Two recent adaptations of The Merchant of Venice are portrayed very differently, especially in Act 4 Scene 1. The two versions use camera angles, lighting and music in different ways. For example, in the latest version the camera is pointed down at Shylock to make him seem small. In the 2004 version we are supposed to have some sympathy for shylock but in the 1996 version it is quite the opposite. Even the crowd acts differently. In the latest movie the crowd are quite loud. As Shylock exits the courtroom he is spat on and his hat, swiped off his head. In the 1996 version,however, the crowd are quite respectful and quiet. The 2004 and 1996 adaptations of The Merchant are very different in the way they are presented.
In The Merchant, camera angles, lighting and music are a big part of the movie, especially in Act 4 Scene 1. The camera in the 2004 version is pointed down at Shylock, to make him ...view middle of the document...
Shylock is portrayed very differently by the two directors. Bob Peck’s Shylock in the 1996 Thames production is portrayed as distinctly more evil and cold-hearted than the Shylock played by Al Pacino in the 2004 film adaptation. This results in the audience feeling little sympathy for the Jew’s sad plight. By contrast, Pacino is often captured in moments of nostalgia and obvious paternal love for his lost Jessica, giving Shylock a human side that resonates with the audience. Peck’s deep voice is devil-like whereas Pacino’s softer, sweeter-pitched moments and, at other times, impassioned cries for his beloved Jessica position the audience to feel sympathy for the persecuted Jew. “Nay, take my life and all; pardon not that: you take my house, when you do take the prop that doth sustain my house; you take my life when you do take the means whereby I live.” That is an example of a line that the two shylocks say very differently. Pacino’s Shylock is much softer and is begging the Duke to not be so harsh. Bob Peck’s Shylock has a very cold,icy voice who seems very angry.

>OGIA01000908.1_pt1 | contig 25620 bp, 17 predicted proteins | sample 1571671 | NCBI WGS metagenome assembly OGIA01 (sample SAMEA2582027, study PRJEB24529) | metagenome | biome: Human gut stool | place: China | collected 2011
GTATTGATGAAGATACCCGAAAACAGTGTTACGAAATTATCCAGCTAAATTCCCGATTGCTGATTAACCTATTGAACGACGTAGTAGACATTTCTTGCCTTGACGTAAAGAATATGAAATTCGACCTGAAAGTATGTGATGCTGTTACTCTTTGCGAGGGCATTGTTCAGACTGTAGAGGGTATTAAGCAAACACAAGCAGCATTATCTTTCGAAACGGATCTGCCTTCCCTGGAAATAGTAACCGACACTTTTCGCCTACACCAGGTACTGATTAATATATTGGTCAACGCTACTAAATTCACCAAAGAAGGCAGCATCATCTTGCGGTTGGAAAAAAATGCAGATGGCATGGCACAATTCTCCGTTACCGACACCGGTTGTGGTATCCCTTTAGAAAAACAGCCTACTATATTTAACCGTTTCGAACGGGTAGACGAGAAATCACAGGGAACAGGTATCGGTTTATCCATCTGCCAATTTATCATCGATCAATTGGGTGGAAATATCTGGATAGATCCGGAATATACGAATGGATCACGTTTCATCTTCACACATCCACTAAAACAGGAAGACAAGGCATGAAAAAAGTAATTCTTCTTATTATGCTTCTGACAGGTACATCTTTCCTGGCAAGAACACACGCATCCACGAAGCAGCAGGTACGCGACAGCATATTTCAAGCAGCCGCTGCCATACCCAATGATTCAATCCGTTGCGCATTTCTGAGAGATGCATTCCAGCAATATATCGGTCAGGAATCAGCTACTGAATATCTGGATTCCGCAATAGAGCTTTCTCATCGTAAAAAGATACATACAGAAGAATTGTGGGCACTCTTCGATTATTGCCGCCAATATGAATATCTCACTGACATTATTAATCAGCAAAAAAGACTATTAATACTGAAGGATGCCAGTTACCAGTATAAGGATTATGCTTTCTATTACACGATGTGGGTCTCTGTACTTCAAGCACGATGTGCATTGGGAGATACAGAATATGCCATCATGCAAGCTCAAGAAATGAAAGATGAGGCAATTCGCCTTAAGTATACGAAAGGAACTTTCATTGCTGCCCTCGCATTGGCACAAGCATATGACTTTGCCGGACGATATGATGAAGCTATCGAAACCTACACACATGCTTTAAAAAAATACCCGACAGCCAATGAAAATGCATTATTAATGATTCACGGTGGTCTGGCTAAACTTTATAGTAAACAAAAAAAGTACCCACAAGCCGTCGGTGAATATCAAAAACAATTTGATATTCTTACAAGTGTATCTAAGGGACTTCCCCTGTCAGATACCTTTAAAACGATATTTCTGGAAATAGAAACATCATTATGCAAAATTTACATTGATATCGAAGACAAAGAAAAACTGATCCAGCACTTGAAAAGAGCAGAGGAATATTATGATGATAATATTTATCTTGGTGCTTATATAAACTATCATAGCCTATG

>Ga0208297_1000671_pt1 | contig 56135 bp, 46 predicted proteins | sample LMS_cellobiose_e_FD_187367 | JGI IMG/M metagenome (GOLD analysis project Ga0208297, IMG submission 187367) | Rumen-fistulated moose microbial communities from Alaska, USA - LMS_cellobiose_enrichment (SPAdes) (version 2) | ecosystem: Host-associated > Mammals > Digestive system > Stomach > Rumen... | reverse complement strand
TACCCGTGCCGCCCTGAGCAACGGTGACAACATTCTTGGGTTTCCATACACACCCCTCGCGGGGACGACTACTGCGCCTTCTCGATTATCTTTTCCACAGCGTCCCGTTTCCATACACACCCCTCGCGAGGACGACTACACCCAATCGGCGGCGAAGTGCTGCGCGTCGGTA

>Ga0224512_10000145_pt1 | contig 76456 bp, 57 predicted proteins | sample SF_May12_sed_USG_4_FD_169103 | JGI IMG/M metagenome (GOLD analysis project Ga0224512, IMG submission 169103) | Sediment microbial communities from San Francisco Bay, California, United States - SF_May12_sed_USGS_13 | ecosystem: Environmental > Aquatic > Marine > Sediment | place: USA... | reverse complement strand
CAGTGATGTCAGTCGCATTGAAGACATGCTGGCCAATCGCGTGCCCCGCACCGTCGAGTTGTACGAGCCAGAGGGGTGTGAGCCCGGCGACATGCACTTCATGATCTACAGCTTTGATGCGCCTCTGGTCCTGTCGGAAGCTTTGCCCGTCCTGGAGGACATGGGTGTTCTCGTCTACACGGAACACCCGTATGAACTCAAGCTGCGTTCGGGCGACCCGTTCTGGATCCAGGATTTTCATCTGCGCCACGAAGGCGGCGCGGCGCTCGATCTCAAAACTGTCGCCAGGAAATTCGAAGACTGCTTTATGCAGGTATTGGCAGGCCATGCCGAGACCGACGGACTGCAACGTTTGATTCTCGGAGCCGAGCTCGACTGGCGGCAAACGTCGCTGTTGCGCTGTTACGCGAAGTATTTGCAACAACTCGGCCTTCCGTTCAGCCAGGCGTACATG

The crowd plays an enormous role in the scene, creating the atmosphere of the room. In the 2004 version the atmosphere is very tense and nerve-racking. The crowd is also very loud and are protesting at the claims of taking Antonio’s pound of flesh. Gratiano, Bassanio and the crowd are angry and are spraying Shylock, whereas in Bob Peck’s 1996 Thames production, the crowd is hushed. The atmosphere, again, is tense and nerve-racking but the volume is slightly more quiet... most of the time. The crowd really do set the scene.
The audiences reaction will vary and may not be as Shakespeare intended, whether it is a line said by Shylock or the way a character reacts. The camera angles, lighting and music are all very important and add a lot to a scene. They can change the perspective of a situation. These all play a major role in Act 4 Scene 1 and so does the crowd. The crowd set the atmosphere of the room and can change a situation dramatically. Scenes can be portrayed in many different ways and audiences are positioned to see them accordingly.